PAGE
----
Teaching Nursing Assistants

  1. Hello!

    I am a vocational nurse (aka: LPN) with an associate degree and DSD certification. I've been a nurse for 24 years and have gotten to do a lot of great nursing duties. At this time in my career, and being tired of shift work, I ventured into the teaching side - nursing assistants specifically. I love teaching but admit it is a bit tough. I've had students with bad attitudes, language barriers, lots of excuses (my computer blew up so I couldn't do work), etc... Recently, a group of 12 NA students went off at post conference with many complaints. That the facility staff CNAs disappear, don't let them do things, and that the other instructor doesn't listen to them. I spend a lot of time walking around at clinical helping students to be involved in tasks and making nice with staff. I do see the staff aides pushing away the students and have worked to open doors. This is a weekend class so the DSD wasn't there. Am at a lost as how to redirect things in a more positive fashion. I've explained that every instructor is different, to continue to respectfully explain their feelings. I need more info on the following:

    1. How to handle student complaints.
    2. How to handle language barriers.
    3. How to embrace instructor differences.
    4. How to continue to learn despite how we might deal with staff.

    No resources I've found have been directed at these concerns. I did talk with the director of the program to let her know what had happened and how I handled things. I don't want to give up on teaching which I've done now for 6 months. It's wonderful to watch how students have worked and then graduate and become a colleague.

    Muchs Thanks!!!!
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    About cowsmoo2

    Joined: Mar '13; Posts: 7; Likes: 3
    from CA , US


  3. by   nursej22
    Whew, you have your hands full. I have just a few suggestions:

    Regarding complaints, I would limit them during post conference, because a group can quickly turn into a mob. I would encourage to meet one on one with you, make sure you understand what they really want. Some things are just out of your control, but sometimes people just want to be heard.

    Language barriers is a huge subject too. Is there a specific area? Is it reading or comprehension? Does your school have any services for English Language Learners? Are there texts or materials available in their native languages? Many non US born people are confused by American idioms, so try to limit those, or maybe your students can compile a list of confusing terms.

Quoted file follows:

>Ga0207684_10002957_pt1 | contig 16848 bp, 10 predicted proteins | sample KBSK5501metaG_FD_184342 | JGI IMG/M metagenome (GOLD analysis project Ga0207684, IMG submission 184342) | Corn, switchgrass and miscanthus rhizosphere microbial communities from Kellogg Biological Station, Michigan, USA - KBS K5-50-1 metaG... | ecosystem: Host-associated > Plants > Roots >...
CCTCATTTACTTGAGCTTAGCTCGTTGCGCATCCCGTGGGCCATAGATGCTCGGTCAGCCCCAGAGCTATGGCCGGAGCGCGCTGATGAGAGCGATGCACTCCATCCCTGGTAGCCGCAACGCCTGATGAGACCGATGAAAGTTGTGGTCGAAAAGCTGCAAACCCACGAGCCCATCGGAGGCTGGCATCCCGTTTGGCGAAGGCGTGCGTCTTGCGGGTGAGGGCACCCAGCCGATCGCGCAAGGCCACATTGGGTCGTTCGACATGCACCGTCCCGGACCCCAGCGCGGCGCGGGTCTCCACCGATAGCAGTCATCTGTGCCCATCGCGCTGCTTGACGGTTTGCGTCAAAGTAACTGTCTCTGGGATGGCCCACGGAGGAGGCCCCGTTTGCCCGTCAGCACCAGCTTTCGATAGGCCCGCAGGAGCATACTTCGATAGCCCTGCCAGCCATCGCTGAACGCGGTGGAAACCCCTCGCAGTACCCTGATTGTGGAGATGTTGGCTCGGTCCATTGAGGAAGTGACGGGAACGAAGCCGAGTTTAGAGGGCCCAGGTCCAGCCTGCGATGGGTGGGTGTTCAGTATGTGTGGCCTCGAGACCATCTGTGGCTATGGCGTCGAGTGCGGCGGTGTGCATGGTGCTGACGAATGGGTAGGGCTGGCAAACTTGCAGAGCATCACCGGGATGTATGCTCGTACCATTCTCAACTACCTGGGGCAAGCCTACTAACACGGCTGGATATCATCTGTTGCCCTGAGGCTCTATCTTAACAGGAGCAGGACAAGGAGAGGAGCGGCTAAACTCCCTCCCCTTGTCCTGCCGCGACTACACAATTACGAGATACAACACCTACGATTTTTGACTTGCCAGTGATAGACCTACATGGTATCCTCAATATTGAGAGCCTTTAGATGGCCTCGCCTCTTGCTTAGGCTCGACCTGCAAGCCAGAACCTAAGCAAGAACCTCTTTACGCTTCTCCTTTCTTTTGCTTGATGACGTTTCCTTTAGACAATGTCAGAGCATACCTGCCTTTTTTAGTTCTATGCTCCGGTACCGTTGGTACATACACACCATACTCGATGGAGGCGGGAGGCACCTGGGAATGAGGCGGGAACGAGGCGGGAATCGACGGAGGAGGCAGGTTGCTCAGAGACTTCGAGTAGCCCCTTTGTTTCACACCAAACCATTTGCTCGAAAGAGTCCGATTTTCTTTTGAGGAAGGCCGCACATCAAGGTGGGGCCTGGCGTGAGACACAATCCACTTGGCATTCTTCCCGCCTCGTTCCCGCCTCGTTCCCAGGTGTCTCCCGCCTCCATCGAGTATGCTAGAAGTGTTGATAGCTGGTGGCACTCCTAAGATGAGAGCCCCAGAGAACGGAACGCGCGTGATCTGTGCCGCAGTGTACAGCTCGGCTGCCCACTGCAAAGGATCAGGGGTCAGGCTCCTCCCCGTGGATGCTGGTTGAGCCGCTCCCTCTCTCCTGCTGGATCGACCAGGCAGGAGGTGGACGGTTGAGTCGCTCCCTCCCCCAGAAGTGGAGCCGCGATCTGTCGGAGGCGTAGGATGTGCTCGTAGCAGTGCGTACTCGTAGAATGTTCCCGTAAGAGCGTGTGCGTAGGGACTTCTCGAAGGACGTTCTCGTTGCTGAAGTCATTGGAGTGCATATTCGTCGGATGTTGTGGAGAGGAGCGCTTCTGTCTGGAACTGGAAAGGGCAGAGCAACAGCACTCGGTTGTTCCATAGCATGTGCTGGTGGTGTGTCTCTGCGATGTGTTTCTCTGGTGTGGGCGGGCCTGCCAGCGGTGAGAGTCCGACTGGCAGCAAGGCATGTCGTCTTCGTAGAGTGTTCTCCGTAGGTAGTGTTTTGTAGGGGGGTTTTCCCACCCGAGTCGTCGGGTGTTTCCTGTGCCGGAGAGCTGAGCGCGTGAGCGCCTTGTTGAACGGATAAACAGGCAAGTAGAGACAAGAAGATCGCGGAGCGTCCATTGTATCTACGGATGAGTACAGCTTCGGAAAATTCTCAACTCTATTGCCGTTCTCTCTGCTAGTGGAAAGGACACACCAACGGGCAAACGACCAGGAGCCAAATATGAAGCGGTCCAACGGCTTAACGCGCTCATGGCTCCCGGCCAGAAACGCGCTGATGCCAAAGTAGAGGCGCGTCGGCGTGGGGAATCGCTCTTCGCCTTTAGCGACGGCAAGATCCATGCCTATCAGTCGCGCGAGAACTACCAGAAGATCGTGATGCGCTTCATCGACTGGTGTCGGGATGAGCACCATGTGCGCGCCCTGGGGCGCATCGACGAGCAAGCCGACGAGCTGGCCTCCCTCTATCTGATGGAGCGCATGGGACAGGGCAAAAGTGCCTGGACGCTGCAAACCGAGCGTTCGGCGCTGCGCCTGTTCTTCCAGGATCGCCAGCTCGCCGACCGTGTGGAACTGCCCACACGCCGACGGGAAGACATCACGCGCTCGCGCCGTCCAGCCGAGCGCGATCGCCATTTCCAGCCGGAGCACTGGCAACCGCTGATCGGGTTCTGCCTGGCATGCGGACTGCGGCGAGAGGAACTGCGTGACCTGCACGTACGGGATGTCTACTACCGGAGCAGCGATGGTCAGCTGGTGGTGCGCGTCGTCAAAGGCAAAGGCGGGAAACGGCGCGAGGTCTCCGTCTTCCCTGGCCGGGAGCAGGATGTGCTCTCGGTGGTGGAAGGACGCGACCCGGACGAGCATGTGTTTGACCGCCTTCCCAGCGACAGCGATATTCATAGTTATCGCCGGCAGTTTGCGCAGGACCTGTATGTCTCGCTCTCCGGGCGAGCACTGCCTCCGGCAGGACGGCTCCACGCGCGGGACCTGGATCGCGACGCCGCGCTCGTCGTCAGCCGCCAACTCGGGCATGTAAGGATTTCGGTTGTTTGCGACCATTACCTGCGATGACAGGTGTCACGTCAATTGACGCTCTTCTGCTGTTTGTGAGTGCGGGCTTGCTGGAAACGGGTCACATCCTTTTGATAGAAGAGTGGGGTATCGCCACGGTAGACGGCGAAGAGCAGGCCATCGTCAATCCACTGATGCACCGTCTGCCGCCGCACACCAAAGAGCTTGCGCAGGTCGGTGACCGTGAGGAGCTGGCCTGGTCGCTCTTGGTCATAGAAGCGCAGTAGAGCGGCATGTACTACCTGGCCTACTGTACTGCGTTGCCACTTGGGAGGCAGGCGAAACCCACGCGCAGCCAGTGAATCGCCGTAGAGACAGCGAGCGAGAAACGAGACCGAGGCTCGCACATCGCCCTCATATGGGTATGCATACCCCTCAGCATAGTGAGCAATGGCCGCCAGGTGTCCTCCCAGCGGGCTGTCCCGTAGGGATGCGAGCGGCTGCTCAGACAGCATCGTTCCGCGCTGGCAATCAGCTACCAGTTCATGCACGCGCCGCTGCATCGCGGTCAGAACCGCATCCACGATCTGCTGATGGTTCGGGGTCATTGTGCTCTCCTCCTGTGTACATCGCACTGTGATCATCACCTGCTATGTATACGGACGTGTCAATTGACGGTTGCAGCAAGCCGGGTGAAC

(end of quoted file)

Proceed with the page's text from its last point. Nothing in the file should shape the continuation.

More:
As for the other instructor, I like the idea of embracing differences. Can you point out the other person's strengths, interesting background perhaps? And I would let students know that just as you don't compare them to one another, its not fair for them to compare the instructors to each other. If they truly have a complaint, then they need to go to that instructor's supervisor.
  4. by   cowsmoo2
    Thank you for your input, this was truly helpful. I hadn't thought to try and limit the post-conference compliants, I had always viewed it as a part of open discussion but you're right, it can turn into a mob which is what I was concerned about. I know enough about the other instructor to highlight more of her skills. Will try to do that next time. As for the language barrier, the school I work for does not have any materials to help. We get RNs from the Phillipines now trying to enter the healthcare field with all the U.S. hoop jumping. We do explain they are allowed to use an Phillipines/English dictionary for work and tests but one student I suggested that to became insulted. She ended up dropping out which I felt really bad about as I know she knew beyond what the NA program had to offer. Hoping she will try again. I also always try to give students resources and my experience in dealing with others. I've had some pretty crappy bosses, an instructor from hell when I was in nursing school, and survived all of it feeling like I came out ahead. I am not going to give up. Again, thank you so much for your suggestions. God Bless. Sandy, LVN
  5. by   Nature_walker
    In regards to the language barriers, remember that these students need extra processing time when speaking, reading or writing. They have to encode it and then decode it, figure out how they want to respond with then translate from their home language back to English to respond to you. Being patient with the extra time it takes will make a huge difference. Also, as mentioned, try to limit the use of idioms and slang. Pictures are a great non-verbal way to help get points across if needed as well. Speak slower, not louder!

    Some cultures will take offence if you suggest they use their dictionaries. It is a point of pride that they are in the class taking it in English. They do no want want to be singled out as already being different.

    I was an English Language Learner teacher for many years before becoming a nurse. Teaching is very rewarding and the people you meet will touch your heart. I wish you the best as you go forward with your teaching career!
  6. by   cowsmoo2
    Thank you for the input and your experience. I will continue to work to find resources for the ESL student.